REHMDeborah Rubenstein, she's director of consultation, care management and counseling at Iona Senior Services. Do join us, 800-433-8850. Send us your email, your postings on Facebook or tweets.
REHMAnd we're back, talking about a hope for plan that will affect the millions of Americans who suffer and are diagnosed with Alzheimer’s disease. Every year, the number of those who are affected is expected to rise as the population ages. That also means the cost of treating them, the cost that family caregivers bear is also expected to rise. The White House is now bringing together a team of experts to lay out a plan that would, we hope, be in effect by 2025 to deal with the broad range of problems that those affected and their family members affected by Alzheimer's.
REHMHere in the studio: Deborah Rubenstein of Iona Senior Services, Dr. Scott Turner of the Georgetown University Mental -- Medical Center and Robert Egge of the Alzheimer's Association. We'll open the phones very shortly. I look forward to hearing you. Are we, Dr. Turner, in your view, headed for some kind of epidemic?
TURNERWe are definitely now in an epidemic. And part of this is because of increasing population, and part of it is because of prolonged life expectancies in this country, which are still increasing every year. We also see a higher rate of Alzheimer's disease and dementia in minority populations. And as we know, minorities are now, in some places, becoming the majority, and so this is also contributing to the epidemic of Alzheimer's disease.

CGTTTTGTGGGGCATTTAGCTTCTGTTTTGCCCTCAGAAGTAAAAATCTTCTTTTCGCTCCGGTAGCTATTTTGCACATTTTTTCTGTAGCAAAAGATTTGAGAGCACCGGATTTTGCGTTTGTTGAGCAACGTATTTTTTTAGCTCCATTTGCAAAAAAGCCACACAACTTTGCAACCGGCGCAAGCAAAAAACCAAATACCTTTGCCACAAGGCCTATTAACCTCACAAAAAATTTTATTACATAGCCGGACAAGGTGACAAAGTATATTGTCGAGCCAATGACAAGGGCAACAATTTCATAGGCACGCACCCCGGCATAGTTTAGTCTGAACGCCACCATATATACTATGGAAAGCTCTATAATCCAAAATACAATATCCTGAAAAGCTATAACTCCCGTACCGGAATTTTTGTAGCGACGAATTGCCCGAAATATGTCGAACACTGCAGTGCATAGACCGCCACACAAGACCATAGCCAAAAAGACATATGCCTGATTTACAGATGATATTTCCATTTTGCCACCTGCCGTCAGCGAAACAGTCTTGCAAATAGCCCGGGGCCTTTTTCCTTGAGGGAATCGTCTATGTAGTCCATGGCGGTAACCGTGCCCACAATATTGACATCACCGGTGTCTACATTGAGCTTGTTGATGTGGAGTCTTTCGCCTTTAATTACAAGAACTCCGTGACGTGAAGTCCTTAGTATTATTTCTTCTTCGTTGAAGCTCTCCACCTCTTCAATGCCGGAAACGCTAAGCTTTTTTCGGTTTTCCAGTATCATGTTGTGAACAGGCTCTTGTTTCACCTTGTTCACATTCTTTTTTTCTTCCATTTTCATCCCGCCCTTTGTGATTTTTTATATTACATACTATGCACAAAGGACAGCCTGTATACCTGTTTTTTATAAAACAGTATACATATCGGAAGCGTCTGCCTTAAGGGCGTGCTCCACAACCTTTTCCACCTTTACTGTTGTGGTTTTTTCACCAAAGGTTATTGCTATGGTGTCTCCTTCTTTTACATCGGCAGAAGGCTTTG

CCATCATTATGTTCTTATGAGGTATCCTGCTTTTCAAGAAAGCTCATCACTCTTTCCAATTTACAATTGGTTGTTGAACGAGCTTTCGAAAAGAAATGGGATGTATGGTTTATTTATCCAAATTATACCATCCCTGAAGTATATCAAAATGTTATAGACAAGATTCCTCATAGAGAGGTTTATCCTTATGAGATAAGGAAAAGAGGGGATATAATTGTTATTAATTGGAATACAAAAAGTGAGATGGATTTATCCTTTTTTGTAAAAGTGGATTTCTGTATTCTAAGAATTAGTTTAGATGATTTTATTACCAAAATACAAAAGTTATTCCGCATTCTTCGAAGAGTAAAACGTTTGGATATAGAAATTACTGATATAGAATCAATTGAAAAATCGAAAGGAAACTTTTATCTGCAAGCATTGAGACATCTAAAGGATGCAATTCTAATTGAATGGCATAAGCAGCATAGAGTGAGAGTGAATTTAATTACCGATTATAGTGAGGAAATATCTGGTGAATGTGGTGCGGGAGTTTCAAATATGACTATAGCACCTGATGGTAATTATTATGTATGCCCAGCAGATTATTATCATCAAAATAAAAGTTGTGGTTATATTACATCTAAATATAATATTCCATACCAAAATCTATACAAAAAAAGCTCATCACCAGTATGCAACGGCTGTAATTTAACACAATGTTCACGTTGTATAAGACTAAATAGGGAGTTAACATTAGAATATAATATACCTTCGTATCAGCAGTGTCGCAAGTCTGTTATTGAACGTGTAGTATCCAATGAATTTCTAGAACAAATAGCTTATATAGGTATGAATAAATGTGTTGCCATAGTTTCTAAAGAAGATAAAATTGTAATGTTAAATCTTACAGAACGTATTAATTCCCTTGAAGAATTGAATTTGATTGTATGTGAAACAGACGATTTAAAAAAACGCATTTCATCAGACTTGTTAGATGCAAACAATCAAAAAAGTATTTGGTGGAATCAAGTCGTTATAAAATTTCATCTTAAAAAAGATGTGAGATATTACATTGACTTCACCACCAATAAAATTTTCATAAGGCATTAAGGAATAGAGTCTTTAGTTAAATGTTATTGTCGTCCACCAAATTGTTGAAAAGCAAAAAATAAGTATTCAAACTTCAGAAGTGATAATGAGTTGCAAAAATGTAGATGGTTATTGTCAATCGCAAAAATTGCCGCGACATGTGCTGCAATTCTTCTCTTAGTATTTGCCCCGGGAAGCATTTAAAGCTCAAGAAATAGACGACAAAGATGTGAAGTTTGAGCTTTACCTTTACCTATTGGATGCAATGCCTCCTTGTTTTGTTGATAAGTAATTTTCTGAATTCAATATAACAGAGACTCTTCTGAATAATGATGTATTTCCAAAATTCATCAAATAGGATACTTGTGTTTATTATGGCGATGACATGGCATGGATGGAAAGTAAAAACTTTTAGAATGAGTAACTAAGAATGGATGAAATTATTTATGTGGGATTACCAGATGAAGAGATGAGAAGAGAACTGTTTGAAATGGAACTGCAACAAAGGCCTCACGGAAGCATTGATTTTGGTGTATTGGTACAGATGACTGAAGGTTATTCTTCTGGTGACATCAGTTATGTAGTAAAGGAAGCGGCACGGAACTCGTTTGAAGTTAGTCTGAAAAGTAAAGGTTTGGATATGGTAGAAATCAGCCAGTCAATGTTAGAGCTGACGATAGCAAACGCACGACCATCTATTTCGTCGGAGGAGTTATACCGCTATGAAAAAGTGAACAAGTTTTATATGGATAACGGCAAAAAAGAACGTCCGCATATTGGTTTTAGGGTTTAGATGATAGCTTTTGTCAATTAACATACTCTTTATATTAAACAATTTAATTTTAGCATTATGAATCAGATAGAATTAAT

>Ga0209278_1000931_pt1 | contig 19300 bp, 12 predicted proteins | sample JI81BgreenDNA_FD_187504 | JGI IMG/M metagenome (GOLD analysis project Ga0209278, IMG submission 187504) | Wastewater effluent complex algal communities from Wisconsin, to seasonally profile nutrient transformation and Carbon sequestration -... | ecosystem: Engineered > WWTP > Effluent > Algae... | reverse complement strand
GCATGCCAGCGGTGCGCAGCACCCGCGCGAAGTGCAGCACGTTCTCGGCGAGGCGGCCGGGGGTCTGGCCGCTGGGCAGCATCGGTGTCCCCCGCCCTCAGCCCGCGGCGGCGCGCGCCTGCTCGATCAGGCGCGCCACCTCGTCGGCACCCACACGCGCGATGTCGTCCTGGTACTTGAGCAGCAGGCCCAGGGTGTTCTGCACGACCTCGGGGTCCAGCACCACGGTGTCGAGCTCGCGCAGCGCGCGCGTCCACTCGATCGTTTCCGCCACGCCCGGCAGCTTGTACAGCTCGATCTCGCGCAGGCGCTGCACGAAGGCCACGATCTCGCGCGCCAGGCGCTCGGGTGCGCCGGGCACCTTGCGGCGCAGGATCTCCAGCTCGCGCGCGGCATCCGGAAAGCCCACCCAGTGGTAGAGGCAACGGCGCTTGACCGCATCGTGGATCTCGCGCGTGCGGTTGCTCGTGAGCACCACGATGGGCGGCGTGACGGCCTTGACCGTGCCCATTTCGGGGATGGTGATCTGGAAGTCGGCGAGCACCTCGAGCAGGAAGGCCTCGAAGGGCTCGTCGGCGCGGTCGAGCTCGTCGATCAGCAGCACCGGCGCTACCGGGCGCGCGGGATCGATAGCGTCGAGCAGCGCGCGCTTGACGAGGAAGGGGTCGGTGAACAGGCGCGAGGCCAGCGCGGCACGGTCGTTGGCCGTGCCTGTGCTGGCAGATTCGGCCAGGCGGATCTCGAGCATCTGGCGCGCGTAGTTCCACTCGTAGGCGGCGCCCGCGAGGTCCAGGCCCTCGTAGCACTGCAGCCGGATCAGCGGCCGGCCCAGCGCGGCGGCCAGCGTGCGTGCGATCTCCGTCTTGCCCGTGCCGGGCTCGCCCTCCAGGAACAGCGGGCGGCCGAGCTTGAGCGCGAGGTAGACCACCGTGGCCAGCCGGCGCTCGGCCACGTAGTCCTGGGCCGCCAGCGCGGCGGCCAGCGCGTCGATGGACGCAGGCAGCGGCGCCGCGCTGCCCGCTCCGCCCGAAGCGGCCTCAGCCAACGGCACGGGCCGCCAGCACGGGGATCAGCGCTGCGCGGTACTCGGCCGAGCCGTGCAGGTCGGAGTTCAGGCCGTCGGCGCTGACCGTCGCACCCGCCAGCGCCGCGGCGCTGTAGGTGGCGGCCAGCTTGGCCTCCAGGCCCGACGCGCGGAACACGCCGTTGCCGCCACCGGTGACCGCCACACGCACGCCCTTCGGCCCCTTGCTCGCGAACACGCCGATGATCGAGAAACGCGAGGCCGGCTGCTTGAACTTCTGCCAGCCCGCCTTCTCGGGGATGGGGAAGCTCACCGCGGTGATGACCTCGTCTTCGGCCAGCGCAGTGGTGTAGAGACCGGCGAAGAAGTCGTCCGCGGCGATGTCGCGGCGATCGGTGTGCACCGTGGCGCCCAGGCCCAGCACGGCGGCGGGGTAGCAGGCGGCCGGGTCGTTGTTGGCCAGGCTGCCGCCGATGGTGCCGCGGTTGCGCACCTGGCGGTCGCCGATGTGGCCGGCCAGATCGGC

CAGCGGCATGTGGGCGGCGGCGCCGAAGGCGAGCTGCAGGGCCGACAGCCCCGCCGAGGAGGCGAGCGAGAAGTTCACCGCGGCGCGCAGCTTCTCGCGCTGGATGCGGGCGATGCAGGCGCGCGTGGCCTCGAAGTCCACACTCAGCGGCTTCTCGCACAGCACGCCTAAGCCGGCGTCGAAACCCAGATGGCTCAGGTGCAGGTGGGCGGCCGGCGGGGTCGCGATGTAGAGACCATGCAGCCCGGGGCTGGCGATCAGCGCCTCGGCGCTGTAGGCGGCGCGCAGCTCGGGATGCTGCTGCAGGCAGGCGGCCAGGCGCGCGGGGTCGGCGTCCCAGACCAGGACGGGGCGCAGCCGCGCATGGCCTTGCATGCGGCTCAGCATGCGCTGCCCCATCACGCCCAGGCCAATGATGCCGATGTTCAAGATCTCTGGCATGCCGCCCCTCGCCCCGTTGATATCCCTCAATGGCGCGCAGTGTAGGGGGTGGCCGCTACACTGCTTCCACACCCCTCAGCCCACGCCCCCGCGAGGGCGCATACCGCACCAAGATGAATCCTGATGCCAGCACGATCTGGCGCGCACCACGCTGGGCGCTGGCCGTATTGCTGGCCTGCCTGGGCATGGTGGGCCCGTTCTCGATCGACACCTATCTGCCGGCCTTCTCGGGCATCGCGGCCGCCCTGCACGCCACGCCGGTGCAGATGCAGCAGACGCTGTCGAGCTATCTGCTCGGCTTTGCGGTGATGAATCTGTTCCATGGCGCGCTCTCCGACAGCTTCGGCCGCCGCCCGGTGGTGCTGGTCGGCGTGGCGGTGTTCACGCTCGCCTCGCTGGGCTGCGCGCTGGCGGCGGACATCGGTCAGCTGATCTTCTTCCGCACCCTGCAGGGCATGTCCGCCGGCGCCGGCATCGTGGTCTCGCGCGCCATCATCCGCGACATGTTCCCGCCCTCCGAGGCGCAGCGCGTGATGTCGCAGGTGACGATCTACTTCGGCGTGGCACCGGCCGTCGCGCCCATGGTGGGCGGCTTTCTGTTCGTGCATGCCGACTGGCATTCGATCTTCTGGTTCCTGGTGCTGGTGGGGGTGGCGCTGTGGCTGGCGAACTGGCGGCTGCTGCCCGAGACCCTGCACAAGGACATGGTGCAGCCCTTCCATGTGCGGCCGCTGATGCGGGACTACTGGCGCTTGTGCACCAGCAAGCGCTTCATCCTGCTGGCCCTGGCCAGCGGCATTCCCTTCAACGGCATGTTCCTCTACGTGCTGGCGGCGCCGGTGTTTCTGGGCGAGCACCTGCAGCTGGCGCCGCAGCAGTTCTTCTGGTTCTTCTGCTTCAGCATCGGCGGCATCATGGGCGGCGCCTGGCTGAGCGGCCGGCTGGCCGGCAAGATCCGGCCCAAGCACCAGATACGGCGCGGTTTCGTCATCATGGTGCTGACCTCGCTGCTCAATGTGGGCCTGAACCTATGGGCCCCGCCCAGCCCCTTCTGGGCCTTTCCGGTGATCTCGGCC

REHMI have heard some indication that there is a relationship between diabetes and Alzheimer's. Is that correct?
TURNERThat is correct. Having diabetes in midlife or having diabetes for many years increases the risk of having Alzheimer's disease, and we also know that there's an epidemic of obesity and diabetes in this country, which is -- may increase the epidemic of Alzheimer's in the future.
REHMWhat do you see is that connection? How is it made between diabetes and Alzheimer's?
TURNERI don't think we really know exactly what the connection is. There are theorized mechanisms, and one is perhaps an increased risk of stroke or small strokes. But I don't think we really know the answer to that question.
REHMRobert Egge, are there factors, in addition to diabetes, that can really help us identify who might be at risk for Alzheimer's?
EGGEThere are, and the greatest risk factor is age. So as we look at -- and that ties back into the point that has been made about not only the size of the epidemic today, more than 5 million Americans, but the fact that, because we have an aging population now, as the baby boomer's age, the numbers are going to rise and lock step with our population. And so we can look to as much as tripling by mid-century. That's why it is so urgent that we act now to get on top of this, not just for the burden today, but for where we're heading.
EGGEIn terms of risk factors, though, I think another point that Scott made that's really important is there's a lot we don't know right now. And so, fundamentally, we need to get on top of this, so we understand what the mechanisms are and can do something about it. And that's why all of this that we're talking about today really ties together. We need research so that we can provide better care, better guidance today, and we need, as well, the support that will make a difference immediately.